Whew, this month I've done three separate batches of gift certificates for charitable donations.   It's one of my favorite duties, kind of like Christmas each time you send those envelopes out.  And since this took up so much of my time, and in the interest of letting neighbors know, I'll share with you the events that are on the calendar so far:

January:  SPCA Paws Cause (1/24-reports Karol Wilson, "It went very well"), The Stewpot (1/26 - see story below), Holy Trinity Catholic School (1/31).

February:  Kramer Elementary (2/5), American Red Cross, Dallas (2/6), St. Rita School (2/6), Moss Haven Elementary (2/6), St. Monica School (2/7), Dallas Wind Symphony (2/13), Ursuline Academy (2/13),  Hillcrest High School (2/27), Greenhill Gala (2/27), St. Mark's School (2/27), Les Dames d'Escoffier (2/28).

March:  Hyer Elementary (3/5), Parish Episcopal School (3/6), Hockaday School (3/6), Good Shepherd Episcopal School (3/6), Dallas Lutheran School (3/6), Lamplighter School (3/6), Junior Charity League (3/26), Jesuit College Prep (3/27).

April:  TX Neurofibromatosis Foundation (4/7), Junior League of Dallas (4/8), Dallas Symphony Orchestra League (4/10), Highlander School (4/20), Bradfield Elementary (4/23).

Let me apologize if your charity is not on this list.  In general, we find something to give to almost any verifiable charity that asks.  Sometimes these requests get buried, after all some come in as much as 6 months before an event (too early, people).  Sometimes it's how you ask, in which case I have a few tips, here, on how best to achieve a "yes".   And then there are the certificates that are supposed to be picked up, yet stay in our files until we have to throw them away, months after the event has taken place.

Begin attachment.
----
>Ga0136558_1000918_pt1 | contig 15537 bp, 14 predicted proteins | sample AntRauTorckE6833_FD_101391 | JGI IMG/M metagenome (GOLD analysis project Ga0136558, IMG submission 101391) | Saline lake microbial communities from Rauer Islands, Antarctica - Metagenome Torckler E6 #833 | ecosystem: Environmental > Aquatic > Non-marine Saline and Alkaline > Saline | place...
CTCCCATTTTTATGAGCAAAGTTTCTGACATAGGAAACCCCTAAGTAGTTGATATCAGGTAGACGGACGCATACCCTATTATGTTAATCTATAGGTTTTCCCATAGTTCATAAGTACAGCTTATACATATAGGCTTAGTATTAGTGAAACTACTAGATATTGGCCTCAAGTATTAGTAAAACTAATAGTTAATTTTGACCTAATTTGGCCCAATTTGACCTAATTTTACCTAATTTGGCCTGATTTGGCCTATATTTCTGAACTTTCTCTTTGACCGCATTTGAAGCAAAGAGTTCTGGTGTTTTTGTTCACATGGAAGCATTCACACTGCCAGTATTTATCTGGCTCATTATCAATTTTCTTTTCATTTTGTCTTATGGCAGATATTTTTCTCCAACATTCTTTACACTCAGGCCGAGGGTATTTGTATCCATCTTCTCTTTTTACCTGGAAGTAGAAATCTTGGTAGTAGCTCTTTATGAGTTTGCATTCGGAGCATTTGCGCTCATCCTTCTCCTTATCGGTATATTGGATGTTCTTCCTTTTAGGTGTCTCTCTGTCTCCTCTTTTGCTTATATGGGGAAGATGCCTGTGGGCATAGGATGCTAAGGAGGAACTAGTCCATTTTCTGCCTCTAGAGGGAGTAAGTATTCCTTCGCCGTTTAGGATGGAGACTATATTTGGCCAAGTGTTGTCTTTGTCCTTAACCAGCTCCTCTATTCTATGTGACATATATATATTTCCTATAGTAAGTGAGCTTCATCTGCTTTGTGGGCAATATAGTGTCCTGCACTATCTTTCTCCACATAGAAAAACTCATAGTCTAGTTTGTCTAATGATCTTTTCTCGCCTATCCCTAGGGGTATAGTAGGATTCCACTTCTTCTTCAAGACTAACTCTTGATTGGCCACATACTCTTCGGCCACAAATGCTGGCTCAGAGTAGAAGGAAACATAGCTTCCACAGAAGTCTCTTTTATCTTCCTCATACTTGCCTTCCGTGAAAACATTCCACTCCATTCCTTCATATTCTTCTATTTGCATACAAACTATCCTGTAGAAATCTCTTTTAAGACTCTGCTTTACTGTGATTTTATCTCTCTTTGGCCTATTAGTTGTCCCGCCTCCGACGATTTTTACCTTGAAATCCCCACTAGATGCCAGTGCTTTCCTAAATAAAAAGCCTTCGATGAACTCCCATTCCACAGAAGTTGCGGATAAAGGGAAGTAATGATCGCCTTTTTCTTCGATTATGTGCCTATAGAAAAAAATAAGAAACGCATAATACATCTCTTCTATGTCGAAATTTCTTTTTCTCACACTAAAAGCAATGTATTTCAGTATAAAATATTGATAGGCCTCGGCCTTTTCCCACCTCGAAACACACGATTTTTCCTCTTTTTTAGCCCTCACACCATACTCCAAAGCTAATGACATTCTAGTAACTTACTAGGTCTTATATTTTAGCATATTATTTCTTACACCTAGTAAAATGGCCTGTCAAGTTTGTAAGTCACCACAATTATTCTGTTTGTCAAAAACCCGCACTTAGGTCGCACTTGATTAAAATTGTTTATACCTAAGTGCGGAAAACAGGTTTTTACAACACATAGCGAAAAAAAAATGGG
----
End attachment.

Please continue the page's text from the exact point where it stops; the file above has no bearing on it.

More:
Glad to see there's still so much good being done around Dallas.

Sevy's Scotch Club Tasting #5

Join us on Tuesday February 9, 2010 from 5:30- 7:00 for a delicious pairing of some of the finest scotches sold today with four courses of specially created dishes to compliment.   $44.95 per person (plus tax and gratuity), reservations for this limited-seating event are required (no OpenTable reservations, please).  Contact Jimmy, Stefaan or Amy M. today to save your seat at (214)265-7389 or

Roasted Fingerling Potatoes Wrapped in Prosciutto with Red Pepper Aioli
Strathisla, 12 year

Tuna and White Asparagus Skewer with Rosemary Lemon Dressing and Caper Berries
Chivas, 12 year

Lamb Meatball with Caramelized Onion Cup
Chivas, 18 year

Grilled Sirloin Steak with Arugula and Blue Cheese Butter
Chivas, 25 year

Fun-Raising Friday, Chapter One - Super Soup